Re-DEAF-ining Society Dai O’Brien and Steve Emery
How can we redefine society so that it values deaf people and communities as equals?
This question is at the heart of this workshop led by two deaf people, Dai O’Brien and Steve Emery, lecturers in British Sign Language (BSL) and Deaf Studies at York St John University.
Join us to …
- Rediscover Leonard Motler, a deaf anarchist who was educated in St John’s Catholic School for Deaf Children in Boston Spa;
- Reimagine local actions and politics so that they become accessible for deaf people;
- And to discuss how we can rebuild trust, and more accessible and equal societies by considering what needs to be done to include everyone in organising activities.
The workshop will be in BSL with interpreters. Everyone is welcome!
About the speakers
Dai O’Brien is Associate Professor in British Sign Language (BSL) and Deaf Studies Programme Lead at York St John University, and the School for Education, Languages and Psychology Research and Knowledge Transfer Lead. He has a Masters degree in Deaf Studies and his PhD focused on deaf young people’s experiences of the transition to adulthood. He’s been involved in deaf communities for over 20 years and has always been interested in radical left politics. He is one of the coordinators of DeafZone, the organisation which provides BSL lessons and interpreters at the Glastonbury Festival every year.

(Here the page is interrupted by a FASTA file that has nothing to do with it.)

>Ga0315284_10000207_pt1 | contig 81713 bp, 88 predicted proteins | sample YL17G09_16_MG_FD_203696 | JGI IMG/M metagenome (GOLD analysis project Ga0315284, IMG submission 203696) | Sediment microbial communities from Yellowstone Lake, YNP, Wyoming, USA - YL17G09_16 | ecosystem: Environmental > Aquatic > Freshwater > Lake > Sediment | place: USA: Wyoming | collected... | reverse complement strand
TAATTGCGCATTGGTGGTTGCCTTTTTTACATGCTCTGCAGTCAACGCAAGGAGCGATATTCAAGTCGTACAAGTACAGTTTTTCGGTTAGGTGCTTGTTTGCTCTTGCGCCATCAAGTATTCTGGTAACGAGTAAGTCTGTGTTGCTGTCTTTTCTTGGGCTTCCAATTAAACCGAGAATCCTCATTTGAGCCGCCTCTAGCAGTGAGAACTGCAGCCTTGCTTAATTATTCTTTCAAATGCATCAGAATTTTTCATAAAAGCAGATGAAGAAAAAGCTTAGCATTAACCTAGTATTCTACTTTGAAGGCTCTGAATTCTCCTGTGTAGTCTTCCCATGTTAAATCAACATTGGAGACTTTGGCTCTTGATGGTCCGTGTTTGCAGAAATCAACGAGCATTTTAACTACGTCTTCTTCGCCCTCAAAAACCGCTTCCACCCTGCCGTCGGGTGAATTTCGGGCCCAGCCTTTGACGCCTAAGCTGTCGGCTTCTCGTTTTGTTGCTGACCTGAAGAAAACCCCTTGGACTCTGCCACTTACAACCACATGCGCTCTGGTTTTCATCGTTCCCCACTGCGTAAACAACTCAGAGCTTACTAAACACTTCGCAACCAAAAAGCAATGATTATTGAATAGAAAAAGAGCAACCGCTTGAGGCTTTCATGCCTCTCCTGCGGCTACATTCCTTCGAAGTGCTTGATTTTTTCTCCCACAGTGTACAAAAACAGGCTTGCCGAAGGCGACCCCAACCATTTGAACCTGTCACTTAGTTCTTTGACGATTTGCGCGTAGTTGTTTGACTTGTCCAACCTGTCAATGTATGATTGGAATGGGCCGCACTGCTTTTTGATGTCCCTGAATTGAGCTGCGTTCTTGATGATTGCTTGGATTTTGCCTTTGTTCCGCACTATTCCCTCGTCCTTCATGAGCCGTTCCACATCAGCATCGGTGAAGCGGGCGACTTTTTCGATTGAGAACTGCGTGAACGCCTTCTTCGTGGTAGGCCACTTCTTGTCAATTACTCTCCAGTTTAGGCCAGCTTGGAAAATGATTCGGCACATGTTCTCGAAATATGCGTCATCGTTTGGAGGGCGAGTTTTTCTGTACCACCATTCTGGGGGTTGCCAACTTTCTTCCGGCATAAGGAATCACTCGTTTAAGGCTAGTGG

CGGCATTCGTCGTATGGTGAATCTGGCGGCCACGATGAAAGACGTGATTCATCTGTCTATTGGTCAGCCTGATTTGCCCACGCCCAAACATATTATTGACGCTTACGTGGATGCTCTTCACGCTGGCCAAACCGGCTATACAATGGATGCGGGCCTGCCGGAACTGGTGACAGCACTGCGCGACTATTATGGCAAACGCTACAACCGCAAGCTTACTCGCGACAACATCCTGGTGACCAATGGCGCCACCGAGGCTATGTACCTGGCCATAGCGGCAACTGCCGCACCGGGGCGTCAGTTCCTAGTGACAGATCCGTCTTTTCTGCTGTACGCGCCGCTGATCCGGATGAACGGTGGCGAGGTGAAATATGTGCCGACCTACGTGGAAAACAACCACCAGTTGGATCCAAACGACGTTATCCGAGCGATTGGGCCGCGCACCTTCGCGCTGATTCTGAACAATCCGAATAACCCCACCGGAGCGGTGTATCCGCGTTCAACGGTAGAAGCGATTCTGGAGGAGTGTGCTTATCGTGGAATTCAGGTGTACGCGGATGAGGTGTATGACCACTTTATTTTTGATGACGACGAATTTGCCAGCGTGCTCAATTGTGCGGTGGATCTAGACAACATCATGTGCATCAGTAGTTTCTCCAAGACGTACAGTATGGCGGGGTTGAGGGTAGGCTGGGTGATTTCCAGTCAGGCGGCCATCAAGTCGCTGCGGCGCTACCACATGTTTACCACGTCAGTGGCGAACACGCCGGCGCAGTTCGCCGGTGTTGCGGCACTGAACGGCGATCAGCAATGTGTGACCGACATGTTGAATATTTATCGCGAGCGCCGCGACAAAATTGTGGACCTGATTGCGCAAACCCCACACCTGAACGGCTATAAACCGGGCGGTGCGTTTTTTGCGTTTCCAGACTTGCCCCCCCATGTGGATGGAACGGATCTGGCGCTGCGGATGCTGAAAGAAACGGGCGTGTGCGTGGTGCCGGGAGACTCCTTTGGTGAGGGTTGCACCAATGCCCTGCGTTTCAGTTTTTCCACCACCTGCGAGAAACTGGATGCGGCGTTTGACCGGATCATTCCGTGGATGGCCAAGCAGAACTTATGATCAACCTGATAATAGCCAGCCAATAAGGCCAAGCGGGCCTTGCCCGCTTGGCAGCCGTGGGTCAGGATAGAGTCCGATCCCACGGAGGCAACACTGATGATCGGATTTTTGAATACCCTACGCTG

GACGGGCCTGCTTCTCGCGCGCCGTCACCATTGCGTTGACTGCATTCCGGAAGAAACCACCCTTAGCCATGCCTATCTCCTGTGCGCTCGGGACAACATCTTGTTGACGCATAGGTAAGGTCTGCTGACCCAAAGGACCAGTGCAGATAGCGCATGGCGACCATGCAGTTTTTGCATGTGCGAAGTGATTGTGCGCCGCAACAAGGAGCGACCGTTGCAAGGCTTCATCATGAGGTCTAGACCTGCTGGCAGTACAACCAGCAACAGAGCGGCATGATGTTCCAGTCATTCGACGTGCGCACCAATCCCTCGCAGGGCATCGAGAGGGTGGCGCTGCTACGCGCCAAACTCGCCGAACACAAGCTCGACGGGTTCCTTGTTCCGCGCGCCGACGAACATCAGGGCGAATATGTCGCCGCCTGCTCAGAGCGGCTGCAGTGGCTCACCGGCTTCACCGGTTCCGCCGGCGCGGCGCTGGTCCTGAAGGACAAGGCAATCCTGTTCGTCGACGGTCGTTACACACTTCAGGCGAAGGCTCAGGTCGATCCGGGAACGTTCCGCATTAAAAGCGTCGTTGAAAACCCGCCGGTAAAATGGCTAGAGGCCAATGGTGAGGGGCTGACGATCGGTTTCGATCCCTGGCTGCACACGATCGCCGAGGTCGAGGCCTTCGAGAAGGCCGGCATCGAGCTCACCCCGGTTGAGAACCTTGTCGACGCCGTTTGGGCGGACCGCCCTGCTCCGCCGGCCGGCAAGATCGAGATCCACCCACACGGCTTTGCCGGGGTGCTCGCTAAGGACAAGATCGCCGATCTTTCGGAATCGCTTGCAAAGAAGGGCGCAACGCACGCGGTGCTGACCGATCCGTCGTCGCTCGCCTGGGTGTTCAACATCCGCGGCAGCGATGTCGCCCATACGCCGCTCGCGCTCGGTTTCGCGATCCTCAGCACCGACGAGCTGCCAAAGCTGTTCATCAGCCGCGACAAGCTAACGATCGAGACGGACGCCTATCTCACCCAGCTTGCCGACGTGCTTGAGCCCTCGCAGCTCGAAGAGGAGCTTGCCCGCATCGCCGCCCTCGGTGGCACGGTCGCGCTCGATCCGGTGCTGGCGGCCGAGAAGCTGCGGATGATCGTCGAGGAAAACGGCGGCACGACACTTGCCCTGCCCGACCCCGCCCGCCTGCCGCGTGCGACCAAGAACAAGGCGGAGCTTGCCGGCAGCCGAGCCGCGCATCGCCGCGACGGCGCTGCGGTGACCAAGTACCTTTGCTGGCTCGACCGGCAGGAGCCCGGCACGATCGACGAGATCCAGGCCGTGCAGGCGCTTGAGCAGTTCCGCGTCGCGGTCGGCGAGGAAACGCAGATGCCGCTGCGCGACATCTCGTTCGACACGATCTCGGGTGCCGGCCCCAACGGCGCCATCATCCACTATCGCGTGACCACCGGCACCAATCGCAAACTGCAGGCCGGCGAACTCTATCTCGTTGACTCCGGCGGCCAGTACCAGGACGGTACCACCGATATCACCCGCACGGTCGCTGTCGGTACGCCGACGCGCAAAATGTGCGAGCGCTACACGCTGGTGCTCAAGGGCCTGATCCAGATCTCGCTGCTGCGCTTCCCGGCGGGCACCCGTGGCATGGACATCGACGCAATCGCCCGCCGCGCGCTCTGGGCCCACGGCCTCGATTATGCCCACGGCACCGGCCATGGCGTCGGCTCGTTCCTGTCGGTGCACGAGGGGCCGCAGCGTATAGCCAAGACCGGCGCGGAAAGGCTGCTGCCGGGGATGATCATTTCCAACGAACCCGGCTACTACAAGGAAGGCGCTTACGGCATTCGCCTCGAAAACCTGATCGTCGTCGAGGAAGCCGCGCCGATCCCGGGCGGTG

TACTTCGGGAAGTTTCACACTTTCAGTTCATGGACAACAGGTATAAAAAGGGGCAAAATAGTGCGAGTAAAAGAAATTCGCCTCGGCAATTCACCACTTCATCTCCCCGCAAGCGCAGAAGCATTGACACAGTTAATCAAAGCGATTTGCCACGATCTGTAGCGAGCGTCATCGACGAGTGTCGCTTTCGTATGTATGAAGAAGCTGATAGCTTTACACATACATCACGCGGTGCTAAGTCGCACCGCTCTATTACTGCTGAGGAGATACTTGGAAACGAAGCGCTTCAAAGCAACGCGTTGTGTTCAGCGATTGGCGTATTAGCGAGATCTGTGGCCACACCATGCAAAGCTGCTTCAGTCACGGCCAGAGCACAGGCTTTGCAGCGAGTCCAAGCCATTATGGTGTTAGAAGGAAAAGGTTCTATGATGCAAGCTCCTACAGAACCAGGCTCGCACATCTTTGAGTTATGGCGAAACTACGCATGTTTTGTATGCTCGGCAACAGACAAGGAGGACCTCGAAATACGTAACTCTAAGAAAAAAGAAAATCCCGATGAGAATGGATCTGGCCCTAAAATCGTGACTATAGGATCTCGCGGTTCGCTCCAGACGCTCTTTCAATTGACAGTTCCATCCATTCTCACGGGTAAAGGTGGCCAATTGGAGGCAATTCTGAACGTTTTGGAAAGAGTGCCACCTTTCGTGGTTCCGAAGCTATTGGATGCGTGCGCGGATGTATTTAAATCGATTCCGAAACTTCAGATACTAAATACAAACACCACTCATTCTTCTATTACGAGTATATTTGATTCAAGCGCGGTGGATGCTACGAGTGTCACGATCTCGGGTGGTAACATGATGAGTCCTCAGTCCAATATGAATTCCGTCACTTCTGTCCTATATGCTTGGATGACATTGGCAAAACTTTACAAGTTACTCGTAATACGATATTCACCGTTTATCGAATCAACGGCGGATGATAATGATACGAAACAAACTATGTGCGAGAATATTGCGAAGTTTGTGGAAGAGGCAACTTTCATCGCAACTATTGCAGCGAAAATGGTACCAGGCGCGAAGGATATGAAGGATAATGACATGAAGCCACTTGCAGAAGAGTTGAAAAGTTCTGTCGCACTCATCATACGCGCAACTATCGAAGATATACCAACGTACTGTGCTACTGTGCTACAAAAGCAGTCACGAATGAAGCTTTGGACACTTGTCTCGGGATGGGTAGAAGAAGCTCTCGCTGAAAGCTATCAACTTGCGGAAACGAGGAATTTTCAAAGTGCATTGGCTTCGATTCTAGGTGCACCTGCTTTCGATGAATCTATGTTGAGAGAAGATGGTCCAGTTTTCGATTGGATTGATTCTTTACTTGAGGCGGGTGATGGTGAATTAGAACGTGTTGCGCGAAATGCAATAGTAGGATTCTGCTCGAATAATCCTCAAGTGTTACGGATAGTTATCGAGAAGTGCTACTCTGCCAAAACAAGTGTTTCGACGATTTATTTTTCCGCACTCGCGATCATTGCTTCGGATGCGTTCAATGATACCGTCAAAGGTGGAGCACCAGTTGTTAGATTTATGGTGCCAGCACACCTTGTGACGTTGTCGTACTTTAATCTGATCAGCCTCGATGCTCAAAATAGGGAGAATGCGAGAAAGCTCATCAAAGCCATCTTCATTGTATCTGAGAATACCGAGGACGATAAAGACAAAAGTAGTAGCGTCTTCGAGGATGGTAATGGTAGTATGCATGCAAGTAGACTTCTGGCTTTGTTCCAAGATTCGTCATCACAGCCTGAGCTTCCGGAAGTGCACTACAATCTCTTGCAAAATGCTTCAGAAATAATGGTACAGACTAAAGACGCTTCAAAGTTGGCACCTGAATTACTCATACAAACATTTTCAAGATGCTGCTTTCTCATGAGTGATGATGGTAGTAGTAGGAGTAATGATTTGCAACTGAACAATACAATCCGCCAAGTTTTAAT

Steve Emery is a Lecturer in British Sign Language (BSL) and Deaf Studies at York St John University. On leaving secondary education he started out working as a typesetter in the print industry for ten years. He then obtained his BA (hons) in Cultural Studies, after which he undertook ten years of various work in deaf communities, which included local community development work, counselling and advice work. After this period of employment, he undertook full-time research on deaf people’s lives in social, political and civil citizenship and was awarded his PhD in 2007. Since then, as well as having taught Deaf studies at various universities, he has undertaken project management at Citizens Advice and managed a local Deaf club in Wales. He has been involved in radical politics since the early 1980s.